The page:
Many faculty mentors have hosted laboratory visits for students of teachers working in their laboratories. Graduate students, post-doctoral fellows, and staff from each participating faculty member's laboratory have worked with teachers during the summer months and have visited these teachers' schools. For many inner city students, these interactions with graduate students and fellows are their first contact with a near peer pursuing a career in science.
There are probably over 100 programs for science teachers in the United States, Dr. Silverstein says, but the Columbia program is the only one to have collected student outcomes data for a sufficient period of time to demonstrate a positive impact.
"We were fortunate in the sense that the NYC Department of Education is thorough about their data," study co-author Jay Dubner of Columbia says. "Other teacher research programs are not able to collect similar data their data is not localized, and in many states, a standardized science exam does not yet exist."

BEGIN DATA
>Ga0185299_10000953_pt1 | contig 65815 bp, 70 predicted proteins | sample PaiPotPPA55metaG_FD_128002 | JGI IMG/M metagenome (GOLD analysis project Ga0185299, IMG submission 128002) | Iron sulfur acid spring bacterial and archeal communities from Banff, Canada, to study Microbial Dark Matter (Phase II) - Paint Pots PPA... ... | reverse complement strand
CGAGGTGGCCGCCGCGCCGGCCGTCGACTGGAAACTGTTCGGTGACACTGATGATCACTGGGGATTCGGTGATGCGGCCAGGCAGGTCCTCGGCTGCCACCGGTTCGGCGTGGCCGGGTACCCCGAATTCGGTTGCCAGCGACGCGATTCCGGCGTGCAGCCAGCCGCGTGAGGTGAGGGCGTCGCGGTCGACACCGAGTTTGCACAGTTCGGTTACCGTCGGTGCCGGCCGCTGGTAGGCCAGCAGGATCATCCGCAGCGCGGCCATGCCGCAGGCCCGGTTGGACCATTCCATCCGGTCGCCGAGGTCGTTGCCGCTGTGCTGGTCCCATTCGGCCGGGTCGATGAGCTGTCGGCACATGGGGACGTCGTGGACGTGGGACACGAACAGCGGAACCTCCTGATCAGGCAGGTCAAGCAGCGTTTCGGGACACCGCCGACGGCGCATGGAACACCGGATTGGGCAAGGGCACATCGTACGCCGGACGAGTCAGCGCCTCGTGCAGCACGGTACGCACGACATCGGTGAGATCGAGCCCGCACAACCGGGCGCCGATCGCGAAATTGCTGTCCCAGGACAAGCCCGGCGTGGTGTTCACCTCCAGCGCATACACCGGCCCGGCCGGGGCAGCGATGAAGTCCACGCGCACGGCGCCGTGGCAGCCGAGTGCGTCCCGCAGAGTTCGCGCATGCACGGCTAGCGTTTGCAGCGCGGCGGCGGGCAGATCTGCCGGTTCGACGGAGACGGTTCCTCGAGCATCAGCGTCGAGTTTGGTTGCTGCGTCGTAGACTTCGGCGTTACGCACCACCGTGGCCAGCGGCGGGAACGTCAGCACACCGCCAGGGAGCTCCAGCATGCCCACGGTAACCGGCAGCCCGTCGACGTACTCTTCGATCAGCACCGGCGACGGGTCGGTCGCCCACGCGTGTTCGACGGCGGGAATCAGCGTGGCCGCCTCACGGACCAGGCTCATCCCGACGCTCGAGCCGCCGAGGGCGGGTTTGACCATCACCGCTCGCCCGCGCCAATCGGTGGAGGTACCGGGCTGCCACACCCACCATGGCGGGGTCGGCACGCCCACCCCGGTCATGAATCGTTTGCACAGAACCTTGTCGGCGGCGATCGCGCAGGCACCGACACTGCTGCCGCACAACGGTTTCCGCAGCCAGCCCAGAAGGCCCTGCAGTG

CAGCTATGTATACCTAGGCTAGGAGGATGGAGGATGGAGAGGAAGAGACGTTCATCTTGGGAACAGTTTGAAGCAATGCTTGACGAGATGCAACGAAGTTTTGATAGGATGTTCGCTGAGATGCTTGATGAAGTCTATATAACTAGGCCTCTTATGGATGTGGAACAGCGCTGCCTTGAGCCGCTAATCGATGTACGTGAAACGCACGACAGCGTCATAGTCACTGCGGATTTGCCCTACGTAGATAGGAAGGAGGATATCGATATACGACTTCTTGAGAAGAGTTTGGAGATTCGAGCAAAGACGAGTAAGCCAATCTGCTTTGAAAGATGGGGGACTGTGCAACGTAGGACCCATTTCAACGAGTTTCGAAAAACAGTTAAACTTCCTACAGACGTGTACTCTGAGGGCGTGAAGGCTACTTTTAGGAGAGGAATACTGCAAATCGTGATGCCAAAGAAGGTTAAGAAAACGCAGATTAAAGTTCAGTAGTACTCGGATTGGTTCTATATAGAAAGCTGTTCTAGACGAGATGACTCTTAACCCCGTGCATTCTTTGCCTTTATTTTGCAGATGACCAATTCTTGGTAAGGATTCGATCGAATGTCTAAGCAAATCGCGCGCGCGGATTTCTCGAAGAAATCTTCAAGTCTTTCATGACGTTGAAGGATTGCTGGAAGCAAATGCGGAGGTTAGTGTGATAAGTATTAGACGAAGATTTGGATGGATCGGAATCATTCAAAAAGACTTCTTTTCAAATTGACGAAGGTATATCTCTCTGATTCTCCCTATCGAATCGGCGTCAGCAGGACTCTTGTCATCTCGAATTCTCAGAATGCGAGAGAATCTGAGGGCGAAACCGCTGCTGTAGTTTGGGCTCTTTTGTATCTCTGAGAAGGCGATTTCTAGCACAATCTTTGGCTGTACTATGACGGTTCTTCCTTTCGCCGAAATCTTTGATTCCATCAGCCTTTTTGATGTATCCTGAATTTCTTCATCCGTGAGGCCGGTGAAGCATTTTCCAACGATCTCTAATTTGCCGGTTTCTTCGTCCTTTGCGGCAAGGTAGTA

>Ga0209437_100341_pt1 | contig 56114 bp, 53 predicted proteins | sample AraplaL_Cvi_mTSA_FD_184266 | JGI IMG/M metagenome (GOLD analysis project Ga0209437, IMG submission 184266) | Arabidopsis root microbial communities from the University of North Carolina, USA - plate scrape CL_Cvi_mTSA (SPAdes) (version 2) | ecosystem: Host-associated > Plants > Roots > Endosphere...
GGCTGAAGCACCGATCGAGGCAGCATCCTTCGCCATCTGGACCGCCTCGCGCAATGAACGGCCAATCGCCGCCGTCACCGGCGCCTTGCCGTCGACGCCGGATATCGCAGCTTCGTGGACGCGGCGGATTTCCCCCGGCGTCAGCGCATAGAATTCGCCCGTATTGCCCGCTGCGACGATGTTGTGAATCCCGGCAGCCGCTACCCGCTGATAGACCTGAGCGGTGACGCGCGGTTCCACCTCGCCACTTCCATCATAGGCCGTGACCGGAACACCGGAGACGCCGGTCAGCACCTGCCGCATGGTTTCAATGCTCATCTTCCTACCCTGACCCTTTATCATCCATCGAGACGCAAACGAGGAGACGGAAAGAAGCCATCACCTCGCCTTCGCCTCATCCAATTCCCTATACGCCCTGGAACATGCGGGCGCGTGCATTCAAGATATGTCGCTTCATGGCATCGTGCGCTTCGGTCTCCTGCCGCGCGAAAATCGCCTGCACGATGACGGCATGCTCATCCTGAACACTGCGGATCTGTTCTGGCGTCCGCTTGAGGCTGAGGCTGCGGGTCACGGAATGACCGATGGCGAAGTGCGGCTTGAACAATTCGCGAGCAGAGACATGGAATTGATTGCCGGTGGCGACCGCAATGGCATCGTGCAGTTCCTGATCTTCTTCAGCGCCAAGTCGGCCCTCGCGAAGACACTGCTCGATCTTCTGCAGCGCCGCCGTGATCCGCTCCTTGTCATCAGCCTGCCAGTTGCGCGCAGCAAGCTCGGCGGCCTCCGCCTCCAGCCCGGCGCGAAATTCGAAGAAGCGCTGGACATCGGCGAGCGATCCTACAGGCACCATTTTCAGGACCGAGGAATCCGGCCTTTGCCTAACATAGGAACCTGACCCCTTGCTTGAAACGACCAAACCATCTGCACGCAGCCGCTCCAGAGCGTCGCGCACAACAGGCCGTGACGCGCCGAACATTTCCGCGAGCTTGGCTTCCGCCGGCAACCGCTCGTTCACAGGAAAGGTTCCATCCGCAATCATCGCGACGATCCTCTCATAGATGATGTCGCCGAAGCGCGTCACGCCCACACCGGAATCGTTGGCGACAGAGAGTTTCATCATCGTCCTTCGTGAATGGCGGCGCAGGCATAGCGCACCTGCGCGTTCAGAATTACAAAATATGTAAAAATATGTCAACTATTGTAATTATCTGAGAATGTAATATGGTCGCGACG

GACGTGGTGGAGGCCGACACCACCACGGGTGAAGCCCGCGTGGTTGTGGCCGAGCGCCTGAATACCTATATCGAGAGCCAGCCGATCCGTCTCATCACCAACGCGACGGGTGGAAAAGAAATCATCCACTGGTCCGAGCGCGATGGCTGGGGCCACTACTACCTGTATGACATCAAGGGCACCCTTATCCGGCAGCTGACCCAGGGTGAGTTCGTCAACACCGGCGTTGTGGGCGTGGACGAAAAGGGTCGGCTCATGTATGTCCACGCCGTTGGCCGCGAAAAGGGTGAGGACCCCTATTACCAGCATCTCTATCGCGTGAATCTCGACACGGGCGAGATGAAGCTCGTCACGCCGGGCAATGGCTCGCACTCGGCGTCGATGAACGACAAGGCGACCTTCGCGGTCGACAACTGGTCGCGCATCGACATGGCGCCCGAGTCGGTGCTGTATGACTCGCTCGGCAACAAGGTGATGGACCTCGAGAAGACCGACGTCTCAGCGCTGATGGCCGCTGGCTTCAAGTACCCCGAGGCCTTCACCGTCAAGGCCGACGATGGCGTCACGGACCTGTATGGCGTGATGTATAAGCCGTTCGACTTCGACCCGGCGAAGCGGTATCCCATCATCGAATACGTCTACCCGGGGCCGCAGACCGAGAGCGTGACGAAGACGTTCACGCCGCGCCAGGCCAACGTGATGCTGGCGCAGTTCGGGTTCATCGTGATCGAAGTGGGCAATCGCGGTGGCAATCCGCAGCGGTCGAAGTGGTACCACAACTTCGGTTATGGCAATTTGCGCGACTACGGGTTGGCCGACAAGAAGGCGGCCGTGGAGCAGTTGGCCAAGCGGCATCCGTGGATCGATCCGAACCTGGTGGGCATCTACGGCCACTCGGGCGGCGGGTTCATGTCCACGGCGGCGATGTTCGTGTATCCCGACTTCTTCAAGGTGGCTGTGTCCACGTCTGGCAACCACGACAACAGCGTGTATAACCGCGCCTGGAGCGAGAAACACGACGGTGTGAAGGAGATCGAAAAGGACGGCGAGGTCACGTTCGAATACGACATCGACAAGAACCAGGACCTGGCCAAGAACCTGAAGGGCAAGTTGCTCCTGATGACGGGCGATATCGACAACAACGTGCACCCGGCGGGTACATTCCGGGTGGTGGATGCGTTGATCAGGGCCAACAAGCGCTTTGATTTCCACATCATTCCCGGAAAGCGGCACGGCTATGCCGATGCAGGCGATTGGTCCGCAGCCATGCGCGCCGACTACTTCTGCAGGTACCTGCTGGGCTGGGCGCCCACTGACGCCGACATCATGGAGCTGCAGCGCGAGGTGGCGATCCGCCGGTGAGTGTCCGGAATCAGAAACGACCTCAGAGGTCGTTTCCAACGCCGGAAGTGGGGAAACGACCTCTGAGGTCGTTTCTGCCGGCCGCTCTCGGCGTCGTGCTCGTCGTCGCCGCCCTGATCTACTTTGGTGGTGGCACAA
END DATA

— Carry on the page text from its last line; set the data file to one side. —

And on a qualitative level, teachers who participated in the study indicated that the stresses they experienced in adapting to a research laboratory increased their appreciation of their students' difficulties and prompted them to respond more sympathetically to them. Instead of judging students' answers as "right" or "wrong," they ask, "Why do you think that?" They gain the confidence to acknowledge gaps in their own knowledge, Dr. Silverstein et al report.
Each spring, Columbia's Summer Research Program selects 10 to 13 middle- and high-school science teachers in New York from a pool of 30 to 60 applicants. Admitted teachers are appointed as Visiting Scholars at Columbia University. They receive a stipend of $6,000 per summer and an e-mail account enabling them to use the university's libraries. To aid in the tra
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Columbia University Medical Center